Linking arms with Hollande in solidarity and unity Sunday was Bibi Netanyahu who declared, "I wish to tell to all French and European Jews — Israel is your home." Colleagues urged French Jews to flee to Israel.
Marching on the other side of Hollande was Palestinian leader Mahmoud Abbas, who seeks to have Netanyahu's Israel indicted in the International Criminal Court for war crimes in Gaza. Solidarity!
In chanting "Je Suis Charlie," the marchers showed support for a magazine French Muslims rightly believe is racist and anti-Islamic.
Yet, Marine Le Pen, leading in the polls for the French presidency, was blacklisted from marching for remarks about Muslim immigration that are benign compared to what Charlie Hebdo regularly publishes.
All weekend long, journalists called it an imperative for us all to defend the lewd and lurid blasphemies of the satirical magazine. But as journalist Christopher Dickey points out, Muslims in the banlieues wonder why insulting the Prophet is a protected freedom in France, while denying the Holocaust can get you a prison term.
Hypocrisy is indeed the tribute that vice pays to virtue.
Moreover, all this chatter about freedom of speech and of the press misses the point. It was not the right to publish that provoked the slaughter, but the content of what was published. When Aaron Burr challenged Alexander Hamilton to a duel, and killed him, he was not attacking the First Amendment freedom of the press, but rather Hamilton, for defamation of Burr's character, which had helped to destroy Burr's career.
What the commentators seem to be saying about the assault on Charlie Hebdo is that not only is what is spoken or published protected by the First Amendment, but those who print and publish vile things must never suffer violent consequences.
People who believe this is attainable are living in a dream world, and may not be long for this one. Even as children you knew there were words you did not use about someone else's girlfriend, mother, family, faith or race, if you did not want a thrashing.
That same day millions marched in France, Saudi Arabia was administering 50 lashes to blogger Raif Badawi, convicted of insulting Saudi clergy, the first of 1,000 lashes over 20 weeks in addition to his 10-year jail sentence. Had Badawi been guilty of apostasy, he would have been executed.
Welcome to the new Middle East, same as the old Middle East.
And Islam and the Prophet were not the only targets of Charlie Hebdo. Catholicism was also. In one cartoon, Charlie Hebdo depicts the First and Second Persons of the Blessed Trinity in incestuous activity.
And we all supposed to march in solidarity with that?
A liberal secular West might find this a democratic duty. Not all will. When people are using the First Amendment to assault the somewhat older Second Commandment, "Though shalt not take the name of the Lord thy God in vain," they should not be surprised when devout followers of Abrahamic faiths take a pass.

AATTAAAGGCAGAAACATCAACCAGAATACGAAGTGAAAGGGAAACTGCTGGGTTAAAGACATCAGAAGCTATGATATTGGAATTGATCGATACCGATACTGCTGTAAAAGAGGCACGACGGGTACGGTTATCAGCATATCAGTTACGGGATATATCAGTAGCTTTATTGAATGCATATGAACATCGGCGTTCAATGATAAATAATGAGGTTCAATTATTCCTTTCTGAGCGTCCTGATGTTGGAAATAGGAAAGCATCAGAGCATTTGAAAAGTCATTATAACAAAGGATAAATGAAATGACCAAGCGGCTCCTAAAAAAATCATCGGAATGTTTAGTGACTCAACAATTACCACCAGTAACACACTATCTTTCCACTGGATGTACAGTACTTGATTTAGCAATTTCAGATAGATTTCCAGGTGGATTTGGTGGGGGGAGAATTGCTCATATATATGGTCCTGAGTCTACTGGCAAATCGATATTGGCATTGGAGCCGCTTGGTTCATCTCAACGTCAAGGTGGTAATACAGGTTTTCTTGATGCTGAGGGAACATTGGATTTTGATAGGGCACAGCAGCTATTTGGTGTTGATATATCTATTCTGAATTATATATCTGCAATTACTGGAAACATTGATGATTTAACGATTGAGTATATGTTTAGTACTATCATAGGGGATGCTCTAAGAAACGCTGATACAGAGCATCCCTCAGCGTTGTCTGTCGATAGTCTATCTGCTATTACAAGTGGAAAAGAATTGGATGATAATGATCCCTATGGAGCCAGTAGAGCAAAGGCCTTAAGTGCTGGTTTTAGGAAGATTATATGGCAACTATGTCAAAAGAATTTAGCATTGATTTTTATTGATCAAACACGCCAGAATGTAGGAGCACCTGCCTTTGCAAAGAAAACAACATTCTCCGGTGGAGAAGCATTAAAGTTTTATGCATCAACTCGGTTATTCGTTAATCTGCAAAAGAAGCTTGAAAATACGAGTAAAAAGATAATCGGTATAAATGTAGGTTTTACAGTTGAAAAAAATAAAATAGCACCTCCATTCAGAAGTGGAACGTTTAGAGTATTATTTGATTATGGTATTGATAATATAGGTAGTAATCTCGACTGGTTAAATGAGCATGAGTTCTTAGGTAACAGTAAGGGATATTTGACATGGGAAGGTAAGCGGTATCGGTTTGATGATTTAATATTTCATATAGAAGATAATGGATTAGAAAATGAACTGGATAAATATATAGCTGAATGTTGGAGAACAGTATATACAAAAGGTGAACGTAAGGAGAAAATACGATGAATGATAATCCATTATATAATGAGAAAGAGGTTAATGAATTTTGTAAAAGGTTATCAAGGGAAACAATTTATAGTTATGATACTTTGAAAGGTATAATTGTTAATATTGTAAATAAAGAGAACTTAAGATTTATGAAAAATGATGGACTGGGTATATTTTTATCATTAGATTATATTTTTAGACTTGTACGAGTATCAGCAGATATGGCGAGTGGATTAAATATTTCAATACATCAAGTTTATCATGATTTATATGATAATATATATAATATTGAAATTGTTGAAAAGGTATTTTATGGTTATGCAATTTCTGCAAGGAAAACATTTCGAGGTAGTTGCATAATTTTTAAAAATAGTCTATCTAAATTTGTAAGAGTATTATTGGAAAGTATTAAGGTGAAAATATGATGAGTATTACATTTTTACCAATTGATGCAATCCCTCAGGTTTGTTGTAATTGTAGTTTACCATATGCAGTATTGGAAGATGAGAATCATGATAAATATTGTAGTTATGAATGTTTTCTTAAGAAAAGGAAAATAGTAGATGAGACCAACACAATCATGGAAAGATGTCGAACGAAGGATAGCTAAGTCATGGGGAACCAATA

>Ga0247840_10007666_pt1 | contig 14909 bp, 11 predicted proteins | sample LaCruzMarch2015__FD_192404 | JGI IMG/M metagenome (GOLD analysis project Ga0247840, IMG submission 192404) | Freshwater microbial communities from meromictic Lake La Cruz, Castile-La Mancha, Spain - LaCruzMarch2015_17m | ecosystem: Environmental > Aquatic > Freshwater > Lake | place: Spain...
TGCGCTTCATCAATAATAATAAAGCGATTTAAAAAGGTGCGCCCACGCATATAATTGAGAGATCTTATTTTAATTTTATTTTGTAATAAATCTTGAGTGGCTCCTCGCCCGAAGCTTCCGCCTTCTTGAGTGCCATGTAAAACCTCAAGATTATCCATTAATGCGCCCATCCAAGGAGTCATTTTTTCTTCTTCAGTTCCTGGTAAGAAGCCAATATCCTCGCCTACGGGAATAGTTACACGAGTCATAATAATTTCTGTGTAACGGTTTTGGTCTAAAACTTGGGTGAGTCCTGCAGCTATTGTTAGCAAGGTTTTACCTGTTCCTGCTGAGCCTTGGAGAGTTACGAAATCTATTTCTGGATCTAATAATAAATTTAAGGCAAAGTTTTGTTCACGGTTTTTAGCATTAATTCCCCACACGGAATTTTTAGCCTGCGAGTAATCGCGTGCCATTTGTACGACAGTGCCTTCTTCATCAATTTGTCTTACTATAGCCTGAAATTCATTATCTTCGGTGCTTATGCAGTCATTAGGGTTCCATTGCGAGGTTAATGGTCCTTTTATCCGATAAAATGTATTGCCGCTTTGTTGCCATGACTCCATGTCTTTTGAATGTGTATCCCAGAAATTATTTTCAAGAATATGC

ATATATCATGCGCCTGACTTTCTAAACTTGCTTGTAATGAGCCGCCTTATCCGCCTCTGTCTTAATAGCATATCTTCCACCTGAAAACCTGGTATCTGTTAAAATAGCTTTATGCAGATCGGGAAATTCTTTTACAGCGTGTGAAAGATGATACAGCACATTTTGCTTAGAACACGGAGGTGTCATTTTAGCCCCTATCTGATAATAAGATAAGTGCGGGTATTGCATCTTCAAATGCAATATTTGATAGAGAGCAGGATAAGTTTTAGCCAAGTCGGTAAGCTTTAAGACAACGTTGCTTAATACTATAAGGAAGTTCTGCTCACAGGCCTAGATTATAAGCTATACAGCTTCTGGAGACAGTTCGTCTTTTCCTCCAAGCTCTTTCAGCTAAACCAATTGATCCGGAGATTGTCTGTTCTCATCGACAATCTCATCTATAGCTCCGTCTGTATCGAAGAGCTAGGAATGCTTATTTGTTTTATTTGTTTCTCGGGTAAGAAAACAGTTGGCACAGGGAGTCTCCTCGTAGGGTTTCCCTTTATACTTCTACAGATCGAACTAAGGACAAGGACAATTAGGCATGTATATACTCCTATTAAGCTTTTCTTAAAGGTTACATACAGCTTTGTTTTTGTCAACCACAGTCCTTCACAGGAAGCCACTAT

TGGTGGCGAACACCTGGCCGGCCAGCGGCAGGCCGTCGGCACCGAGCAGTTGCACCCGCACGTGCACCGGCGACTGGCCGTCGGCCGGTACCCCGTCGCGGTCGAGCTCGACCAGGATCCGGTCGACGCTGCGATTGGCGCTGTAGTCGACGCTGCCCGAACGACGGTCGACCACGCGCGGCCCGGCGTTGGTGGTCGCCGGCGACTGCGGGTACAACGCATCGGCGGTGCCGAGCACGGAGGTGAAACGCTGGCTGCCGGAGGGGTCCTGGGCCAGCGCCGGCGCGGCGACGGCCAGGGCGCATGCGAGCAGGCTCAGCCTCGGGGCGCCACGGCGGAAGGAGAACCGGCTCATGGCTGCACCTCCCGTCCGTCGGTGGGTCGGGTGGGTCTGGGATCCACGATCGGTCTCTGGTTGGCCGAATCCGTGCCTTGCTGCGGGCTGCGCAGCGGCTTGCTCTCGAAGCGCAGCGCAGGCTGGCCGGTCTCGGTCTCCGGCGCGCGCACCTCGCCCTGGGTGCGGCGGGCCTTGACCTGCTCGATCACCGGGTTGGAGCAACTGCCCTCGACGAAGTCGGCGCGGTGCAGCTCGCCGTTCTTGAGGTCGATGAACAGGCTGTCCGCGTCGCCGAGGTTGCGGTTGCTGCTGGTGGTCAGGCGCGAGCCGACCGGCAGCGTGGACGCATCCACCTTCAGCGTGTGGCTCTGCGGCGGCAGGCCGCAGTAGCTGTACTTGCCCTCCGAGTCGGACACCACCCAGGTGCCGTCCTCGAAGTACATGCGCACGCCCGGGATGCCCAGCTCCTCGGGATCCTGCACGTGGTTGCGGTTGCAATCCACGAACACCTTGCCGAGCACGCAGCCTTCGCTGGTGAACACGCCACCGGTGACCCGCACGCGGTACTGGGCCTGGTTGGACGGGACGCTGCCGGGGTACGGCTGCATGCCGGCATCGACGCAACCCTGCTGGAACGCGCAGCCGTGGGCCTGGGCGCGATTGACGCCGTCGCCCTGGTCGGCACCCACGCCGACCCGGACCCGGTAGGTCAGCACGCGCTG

These Islamic terrorists are sending us a message: In the post-Christian West, Christians may turn the other check at insults to their God and faith. We are not turn-the-other cheek people. Insult our faith, mock the Prophet, and we kill you.
An awakening and rising Islamic world — a more militant faith than Christianity or secularism — is saying to the West: We want you out of our part of the world, and we are coming to your part of the world, and you cannot stop us.
And Francois Hollande's response? Show solidarity with Islam by ostracizing Marine Le Pen. This is the true heir of Edouard Daladier of Munich fame.
The Kouachi brothers sent yet another message. If you are a young Muslim willing to fight and die for Islam, do not waste your life as some suicide bomber in the wilds of Syria or Iraq. Do as we did; shock and awe your enemies right inside the belly of the beast.
(Syndicated columnist Pat Buchanan has been a senior advisor to three presidents, twice a candidate for the Republican presidential nomination and the presidential nominee of the Reform Party in 2000. He won the New Hampshire Republican Primary in 1996.)
Last Updated on Wednesday, 31 December 1969 07:00
Recently, New Hampshire missed the chance to join the company of other civilized states and democratic nations and abolish the death penalty. A bill to abolish capital punishment passed overwhelmingly in the state House and Governor Hassan promised to sign it. But, it was defeated by a tie in the state Senate. This does not exactly constitute widespread support for the death penalty.
Historically, New Hampshire has imposed the death penalty sparingly and reluctantly. This trend goes back to colonial times. In fact, our last hanging was in 1939. Today, only certain types of murder are deemed "capital," including killing a police officer or "murder for hire."
The Legislature voted to abolish the death sentence years ago but the bill was vetoed by Governor Jeanne Shaheen. Also, New Hampshire changed its method of execution from hanging to lethal injection. However, in case lethal injection cannot be "conveniently" carried out, we can switch back to hanging.